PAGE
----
Satanic Activism Can (and Should) be Personal

One of the things I want to do with the blog this year is occasionally highlight the individual projects of Satanists within the community that take place out from under organizational banners. We spend a lot of time here talking about the headline grabbing collective actions of The Satanic Temple (TST), but it’s important to remember that despite working together when it suits common goals Satanists have a healthy individualist streak and often do much more on their own. By way of spotlighting such individual accomplishments last week I got a chance to talk to Evan Cullman, a Colorado Satanist who focuses his individual pursuits on Denver’s homelessness problem.

Satanists Don’t (nor should they) Agree on What to Do

Etching of "Luzifer" by Franz Stuck
“Luzifer”, Franz Stuck, ca. 1890, Public Domain via Wikimedia

Individual action is a topic that comes up frequently since TST has become so publicly active. A lot of people coming into the organization are excited to find a community and want to share their passions. Of course the organization isn’t a clearing house for everyone’s pet projects, so much time is spent discussing that such a group just can’t be all things to all people. In my experience newcomers tend to react to this in one of two ways. Either they become immediately frustrated and leave when they can’t muster support for their passion project, or they understand that just because the organization can’t lend support there’s nothing stopping them from working on their own or with others as individuals. (This is why when you listen to a show like Black Mass Appeal or read my About Page there’s always a disclaimer about not speaking for the organization.)

Evan falls into the latter of the two camps. When he found differing opinions within the TST community, he instead continued to participate with the group while pursuing his homelessness activism on his own (though his chapter does lend some support by partnering with groups like Atheists Helping the Homeless for donation drives.)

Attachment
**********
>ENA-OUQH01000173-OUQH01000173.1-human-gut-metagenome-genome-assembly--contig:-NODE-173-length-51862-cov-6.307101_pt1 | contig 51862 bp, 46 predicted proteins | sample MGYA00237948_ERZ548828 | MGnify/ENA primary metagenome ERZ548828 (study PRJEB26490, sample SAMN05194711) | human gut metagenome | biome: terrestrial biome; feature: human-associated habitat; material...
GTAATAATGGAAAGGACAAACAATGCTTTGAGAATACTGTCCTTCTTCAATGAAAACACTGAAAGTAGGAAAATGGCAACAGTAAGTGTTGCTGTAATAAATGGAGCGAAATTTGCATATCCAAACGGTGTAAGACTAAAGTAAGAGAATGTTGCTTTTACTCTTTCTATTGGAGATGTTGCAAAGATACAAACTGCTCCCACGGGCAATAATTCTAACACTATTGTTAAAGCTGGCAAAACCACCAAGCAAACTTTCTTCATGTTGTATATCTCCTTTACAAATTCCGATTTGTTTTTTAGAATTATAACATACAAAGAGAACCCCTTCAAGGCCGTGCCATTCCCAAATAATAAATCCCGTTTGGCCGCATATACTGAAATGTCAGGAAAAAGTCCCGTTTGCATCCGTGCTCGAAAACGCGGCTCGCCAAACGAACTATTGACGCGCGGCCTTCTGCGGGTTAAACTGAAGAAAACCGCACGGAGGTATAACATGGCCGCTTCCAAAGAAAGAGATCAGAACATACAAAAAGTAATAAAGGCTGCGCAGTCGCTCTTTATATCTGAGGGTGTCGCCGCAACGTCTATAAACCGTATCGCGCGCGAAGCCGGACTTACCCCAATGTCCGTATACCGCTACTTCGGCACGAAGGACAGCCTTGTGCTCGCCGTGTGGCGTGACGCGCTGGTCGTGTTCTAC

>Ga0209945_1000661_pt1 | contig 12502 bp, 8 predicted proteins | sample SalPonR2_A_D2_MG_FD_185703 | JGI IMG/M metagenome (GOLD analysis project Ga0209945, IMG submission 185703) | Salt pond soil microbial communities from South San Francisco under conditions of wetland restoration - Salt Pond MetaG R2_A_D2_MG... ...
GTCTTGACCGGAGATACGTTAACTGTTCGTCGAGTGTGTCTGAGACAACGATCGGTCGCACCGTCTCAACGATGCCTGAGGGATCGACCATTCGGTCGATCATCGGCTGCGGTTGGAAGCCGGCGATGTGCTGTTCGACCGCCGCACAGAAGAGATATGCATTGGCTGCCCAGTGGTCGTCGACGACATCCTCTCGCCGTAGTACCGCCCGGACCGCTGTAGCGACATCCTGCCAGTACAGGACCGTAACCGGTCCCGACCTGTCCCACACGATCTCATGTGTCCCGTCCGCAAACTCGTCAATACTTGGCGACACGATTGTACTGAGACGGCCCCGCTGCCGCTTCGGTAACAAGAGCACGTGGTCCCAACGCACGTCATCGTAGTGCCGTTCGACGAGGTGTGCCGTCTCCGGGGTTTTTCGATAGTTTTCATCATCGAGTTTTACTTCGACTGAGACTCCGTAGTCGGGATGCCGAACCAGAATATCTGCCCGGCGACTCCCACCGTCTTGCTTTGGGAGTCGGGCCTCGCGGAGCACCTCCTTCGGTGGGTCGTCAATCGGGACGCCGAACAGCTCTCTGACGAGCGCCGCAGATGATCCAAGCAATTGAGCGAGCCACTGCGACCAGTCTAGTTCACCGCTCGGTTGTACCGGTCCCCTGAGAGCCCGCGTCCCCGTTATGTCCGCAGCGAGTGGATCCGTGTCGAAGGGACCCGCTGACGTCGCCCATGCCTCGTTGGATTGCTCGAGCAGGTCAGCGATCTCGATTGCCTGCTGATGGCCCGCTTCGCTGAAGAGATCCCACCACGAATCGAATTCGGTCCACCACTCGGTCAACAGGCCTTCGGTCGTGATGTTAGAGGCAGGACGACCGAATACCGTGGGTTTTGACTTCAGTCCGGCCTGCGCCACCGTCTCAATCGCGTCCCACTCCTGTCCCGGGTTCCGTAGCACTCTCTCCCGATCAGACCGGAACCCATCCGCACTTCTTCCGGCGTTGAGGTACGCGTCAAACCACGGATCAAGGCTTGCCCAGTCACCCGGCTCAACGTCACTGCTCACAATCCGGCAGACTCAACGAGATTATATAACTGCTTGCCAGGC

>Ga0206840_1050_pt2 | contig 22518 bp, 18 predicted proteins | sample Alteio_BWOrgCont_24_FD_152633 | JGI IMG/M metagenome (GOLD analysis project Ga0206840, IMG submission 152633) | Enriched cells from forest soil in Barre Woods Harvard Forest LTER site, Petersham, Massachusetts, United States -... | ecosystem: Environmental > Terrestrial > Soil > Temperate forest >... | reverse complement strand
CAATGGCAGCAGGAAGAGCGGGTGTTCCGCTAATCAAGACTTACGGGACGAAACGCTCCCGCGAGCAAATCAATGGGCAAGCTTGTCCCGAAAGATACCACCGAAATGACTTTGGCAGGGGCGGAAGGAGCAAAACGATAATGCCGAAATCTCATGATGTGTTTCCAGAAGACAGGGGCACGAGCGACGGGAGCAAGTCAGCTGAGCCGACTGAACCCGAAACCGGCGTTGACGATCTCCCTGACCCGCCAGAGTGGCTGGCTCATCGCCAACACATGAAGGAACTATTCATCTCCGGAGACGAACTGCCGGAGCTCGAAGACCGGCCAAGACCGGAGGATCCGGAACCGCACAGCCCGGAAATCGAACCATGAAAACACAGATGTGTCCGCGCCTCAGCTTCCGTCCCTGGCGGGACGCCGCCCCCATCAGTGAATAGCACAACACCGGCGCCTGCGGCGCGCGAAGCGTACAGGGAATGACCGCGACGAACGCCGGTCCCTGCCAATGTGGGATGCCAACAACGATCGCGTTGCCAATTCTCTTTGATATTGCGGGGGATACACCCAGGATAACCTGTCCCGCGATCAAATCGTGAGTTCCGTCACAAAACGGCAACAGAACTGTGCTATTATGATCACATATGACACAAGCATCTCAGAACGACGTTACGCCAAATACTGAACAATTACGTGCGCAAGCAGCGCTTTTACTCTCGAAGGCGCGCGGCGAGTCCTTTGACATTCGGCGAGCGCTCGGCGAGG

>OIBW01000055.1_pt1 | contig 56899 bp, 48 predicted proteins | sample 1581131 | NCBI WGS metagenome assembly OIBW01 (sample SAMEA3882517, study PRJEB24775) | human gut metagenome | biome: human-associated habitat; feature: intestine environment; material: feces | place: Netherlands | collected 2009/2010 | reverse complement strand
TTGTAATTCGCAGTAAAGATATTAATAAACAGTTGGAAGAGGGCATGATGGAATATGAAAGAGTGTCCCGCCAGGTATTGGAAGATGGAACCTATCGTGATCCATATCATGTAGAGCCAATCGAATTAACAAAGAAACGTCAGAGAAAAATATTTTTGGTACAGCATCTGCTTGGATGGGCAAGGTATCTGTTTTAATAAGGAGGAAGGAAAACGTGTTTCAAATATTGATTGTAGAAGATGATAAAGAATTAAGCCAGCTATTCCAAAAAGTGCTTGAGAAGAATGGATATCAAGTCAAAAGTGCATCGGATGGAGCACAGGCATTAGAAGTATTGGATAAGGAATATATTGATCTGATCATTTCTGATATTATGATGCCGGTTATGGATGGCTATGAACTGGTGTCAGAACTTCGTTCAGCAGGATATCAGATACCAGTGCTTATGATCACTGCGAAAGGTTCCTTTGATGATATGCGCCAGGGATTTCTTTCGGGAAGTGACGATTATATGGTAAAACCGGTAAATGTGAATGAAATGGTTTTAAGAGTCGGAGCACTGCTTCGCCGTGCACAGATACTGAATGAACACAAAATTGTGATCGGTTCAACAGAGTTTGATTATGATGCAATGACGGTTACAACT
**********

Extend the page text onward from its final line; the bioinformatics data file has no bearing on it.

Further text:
The Interview

FIUO: Hi Evan, thanks for taking the time to talk. On the blog we talk a lot about what Satanic chapters and organizations are doing, but I know that a lot of Satanists make time in their own schedule for personal projects that aren’t group initiatives. I hear you work a lot with homelessness and tenants rights reform. How does that fit into your personal Satanic ethos?

Evan: A while back, I suggested that the third tenet of TST entails (in my opinion) a right not to be impeded in the pursuit of survival, vis-à-vis homelessness. To my chagrin, a handful of people expressed disdain and implied that in the case of homelessness property rights should take priority over the bodily needs of homeless people. That property owners’ and tenants’ preference that homeless people not sleep on their premises, or public preference that homeless people not sleep on public property, should take priority over a homeless person’s need for sleep, however that can be had.

FIUO: I guess I can sort of see their point with private property but public property is definitely a bit of a stretch. I mean it seems to me it’s public for a reason, and everyone is the public. It feels, to me, like more of a first tenet argument though. Why do you think this is a bodily autonomy issue?

Evan: I may say a bit more on private property later, but indeed, in April when (for the third year in a row) a sort of homeless bill of rights was heard in the Colorado House Local Government Committee, its proponents and supporters made that very point. That members of the public, including those who are homeless, should not be impeded in their use of public space.